Just the other day, Governor Nathan Deal vetoed SB163, a bill that wanted one simple thing- for political ads to bear the names of the individuals that paid for them.
Nothing too controversial- the bill was just making sure that people get to see who’s paying for the political ads they see. In case a voter wants to know who’s attempting to influence their vote.
And just in case, the bill had a nice provision that didn’t allow any political advertiser to lie, or mislead the public.
But Governor Deal saw a First Amendment problem with that. Or perhaps, rather, he saw a political problem with it.
The Governor, in his veto message, cited the U.S. Supreme Court decision of Citizens United v. the FEC – the case that allows corporations to spend as much of their money as they want on political ads, as long as they don’t coordinate that spending with the candidates.
But the Citizens United case has come to stand for so much more than what it actually stands for. It has become the bizarro bogeyman of free political speech, a scarecrow stuffed with cash, and raised and rattled whenever anyone suggests that openness and honesty is the best public policy.
It has been a key justification behind the Georgia legislature’s recent craving for campaign cash, and is now being cited to scare away a most basic element of honesty to the public- disclosure.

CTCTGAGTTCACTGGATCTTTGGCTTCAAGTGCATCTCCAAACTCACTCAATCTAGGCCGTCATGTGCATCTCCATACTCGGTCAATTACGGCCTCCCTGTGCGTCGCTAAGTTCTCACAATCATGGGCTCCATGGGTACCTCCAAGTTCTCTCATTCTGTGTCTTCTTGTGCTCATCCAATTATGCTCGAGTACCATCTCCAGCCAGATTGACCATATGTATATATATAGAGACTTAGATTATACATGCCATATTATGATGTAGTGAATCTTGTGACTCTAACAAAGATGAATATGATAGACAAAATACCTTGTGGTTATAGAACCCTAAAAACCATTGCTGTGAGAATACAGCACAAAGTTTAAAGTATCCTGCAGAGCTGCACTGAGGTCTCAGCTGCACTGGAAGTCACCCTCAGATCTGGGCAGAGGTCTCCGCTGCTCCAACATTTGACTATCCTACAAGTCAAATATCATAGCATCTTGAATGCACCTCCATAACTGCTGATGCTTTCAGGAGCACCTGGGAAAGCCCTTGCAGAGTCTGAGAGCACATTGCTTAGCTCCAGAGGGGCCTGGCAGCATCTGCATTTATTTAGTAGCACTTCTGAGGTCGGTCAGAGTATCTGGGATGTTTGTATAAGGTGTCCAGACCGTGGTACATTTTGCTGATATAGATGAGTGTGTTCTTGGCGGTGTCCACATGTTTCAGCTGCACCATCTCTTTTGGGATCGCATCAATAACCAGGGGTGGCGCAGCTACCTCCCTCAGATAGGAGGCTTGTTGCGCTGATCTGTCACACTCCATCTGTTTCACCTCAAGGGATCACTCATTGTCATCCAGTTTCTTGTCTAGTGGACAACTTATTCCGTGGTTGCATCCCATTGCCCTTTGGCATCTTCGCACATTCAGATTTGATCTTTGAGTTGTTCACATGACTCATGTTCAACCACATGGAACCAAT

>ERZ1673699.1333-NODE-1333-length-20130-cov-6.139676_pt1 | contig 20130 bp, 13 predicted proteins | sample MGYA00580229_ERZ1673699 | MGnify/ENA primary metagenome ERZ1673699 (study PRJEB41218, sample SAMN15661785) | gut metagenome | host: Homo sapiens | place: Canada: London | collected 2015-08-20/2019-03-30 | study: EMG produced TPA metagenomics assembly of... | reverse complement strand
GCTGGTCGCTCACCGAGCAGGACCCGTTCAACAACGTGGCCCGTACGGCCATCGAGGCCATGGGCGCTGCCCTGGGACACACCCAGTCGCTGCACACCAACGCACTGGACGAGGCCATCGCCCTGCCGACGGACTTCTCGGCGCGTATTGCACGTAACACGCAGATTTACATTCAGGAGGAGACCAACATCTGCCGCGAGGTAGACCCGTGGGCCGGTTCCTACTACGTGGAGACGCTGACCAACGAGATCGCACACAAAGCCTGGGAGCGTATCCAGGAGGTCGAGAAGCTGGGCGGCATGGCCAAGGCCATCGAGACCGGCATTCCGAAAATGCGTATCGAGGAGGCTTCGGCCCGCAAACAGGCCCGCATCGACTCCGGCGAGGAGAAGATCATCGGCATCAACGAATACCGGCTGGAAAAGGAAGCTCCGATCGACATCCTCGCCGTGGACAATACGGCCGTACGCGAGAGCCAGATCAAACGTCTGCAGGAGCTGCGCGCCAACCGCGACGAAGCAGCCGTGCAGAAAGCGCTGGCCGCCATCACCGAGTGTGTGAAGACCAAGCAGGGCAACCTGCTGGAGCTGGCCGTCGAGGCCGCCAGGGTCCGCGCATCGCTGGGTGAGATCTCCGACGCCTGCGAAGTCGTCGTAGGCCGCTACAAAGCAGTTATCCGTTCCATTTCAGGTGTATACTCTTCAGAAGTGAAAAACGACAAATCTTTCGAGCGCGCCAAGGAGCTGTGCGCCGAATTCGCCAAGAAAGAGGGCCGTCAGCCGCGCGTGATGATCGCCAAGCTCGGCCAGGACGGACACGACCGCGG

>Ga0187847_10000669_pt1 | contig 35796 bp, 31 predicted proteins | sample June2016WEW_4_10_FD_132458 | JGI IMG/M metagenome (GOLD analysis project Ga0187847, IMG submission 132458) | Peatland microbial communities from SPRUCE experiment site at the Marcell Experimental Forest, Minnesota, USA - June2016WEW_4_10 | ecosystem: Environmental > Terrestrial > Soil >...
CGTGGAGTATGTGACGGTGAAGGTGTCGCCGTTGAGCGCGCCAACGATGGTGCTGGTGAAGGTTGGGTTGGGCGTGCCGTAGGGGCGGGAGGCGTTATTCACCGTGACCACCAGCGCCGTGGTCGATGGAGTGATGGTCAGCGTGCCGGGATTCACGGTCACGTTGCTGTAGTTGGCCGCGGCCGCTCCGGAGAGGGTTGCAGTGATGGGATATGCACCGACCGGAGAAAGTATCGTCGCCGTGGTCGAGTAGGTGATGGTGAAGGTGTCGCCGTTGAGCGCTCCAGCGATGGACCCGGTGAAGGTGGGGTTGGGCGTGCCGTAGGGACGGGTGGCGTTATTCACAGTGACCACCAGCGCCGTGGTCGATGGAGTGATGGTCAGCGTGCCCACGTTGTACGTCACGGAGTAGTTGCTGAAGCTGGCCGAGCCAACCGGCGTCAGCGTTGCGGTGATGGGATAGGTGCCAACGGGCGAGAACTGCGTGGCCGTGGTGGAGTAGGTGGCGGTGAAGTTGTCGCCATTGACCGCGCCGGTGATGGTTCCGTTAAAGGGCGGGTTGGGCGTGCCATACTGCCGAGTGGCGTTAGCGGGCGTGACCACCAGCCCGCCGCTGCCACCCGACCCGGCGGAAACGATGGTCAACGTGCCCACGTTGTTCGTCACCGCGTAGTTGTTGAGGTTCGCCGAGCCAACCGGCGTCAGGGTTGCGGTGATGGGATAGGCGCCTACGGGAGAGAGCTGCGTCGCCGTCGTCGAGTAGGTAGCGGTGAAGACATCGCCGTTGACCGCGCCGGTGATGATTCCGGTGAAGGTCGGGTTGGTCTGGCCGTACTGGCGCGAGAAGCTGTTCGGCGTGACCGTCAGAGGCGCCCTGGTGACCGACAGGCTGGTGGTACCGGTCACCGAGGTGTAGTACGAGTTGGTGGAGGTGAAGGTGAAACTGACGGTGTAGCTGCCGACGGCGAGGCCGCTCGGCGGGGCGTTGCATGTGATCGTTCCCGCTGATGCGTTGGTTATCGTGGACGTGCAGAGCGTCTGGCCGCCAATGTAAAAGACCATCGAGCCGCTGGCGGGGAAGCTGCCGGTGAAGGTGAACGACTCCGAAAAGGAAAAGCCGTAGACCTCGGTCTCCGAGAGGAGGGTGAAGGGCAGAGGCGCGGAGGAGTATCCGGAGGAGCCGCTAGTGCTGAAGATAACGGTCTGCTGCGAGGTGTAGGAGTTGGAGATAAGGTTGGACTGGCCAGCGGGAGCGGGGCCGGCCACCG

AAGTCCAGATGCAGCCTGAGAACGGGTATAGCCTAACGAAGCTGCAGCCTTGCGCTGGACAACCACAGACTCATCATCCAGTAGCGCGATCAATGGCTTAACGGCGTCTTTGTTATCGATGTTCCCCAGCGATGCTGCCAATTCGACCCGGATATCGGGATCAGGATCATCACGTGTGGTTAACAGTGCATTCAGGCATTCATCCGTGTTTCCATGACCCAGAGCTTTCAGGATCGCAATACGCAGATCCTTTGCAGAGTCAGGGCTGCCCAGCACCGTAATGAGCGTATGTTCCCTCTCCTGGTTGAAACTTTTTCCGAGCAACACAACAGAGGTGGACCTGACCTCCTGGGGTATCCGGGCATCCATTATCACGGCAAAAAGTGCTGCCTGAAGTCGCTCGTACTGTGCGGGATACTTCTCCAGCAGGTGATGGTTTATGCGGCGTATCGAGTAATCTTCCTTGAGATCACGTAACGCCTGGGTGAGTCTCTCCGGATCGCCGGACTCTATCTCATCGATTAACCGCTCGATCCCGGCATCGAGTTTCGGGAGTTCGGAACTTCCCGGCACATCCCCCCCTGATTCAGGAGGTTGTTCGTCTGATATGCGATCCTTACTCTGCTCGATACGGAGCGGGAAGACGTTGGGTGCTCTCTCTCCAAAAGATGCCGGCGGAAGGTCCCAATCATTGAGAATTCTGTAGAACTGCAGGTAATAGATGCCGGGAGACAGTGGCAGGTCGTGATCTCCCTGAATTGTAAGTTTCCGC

Forget the fact that the U.S. Supreme Court, in the Citizens United case itself, on the issue of whether requiring disclosure was constitutional, ruled 8-1 that it is. That and more is in this Memo of the State Ethics Commission that already debunked this Scooby Doo specter which howls that Citizens United makes disclosure of political spending unconstitutional. (Check out Page 5 of the Memo, btw)
We here at Common Cause have also unmasked this myth of political opportunism over and over again.
Nevertheless, Citizens United has been exploited for a beacon of political activism. But it is not a beacon of light, because it slowly leads Georgians into a dark room, where multimedia political ads overwhelm their senses, but provide no way of knowing where the ad comes from. In this haunted house of political theatre, ignorance and money rule. And the bogeyman will jump out any time the public tries to figure out who’s behind the curtain. Just like it does now when we try to unmask the political spenders behind nonprofit organizations or independent political committees.
It’s high time that the First Amendment be used to enhance speech through disclosure, not mask speech with anonymity. We need honesty, not bogus myths trying to keep us in the dark.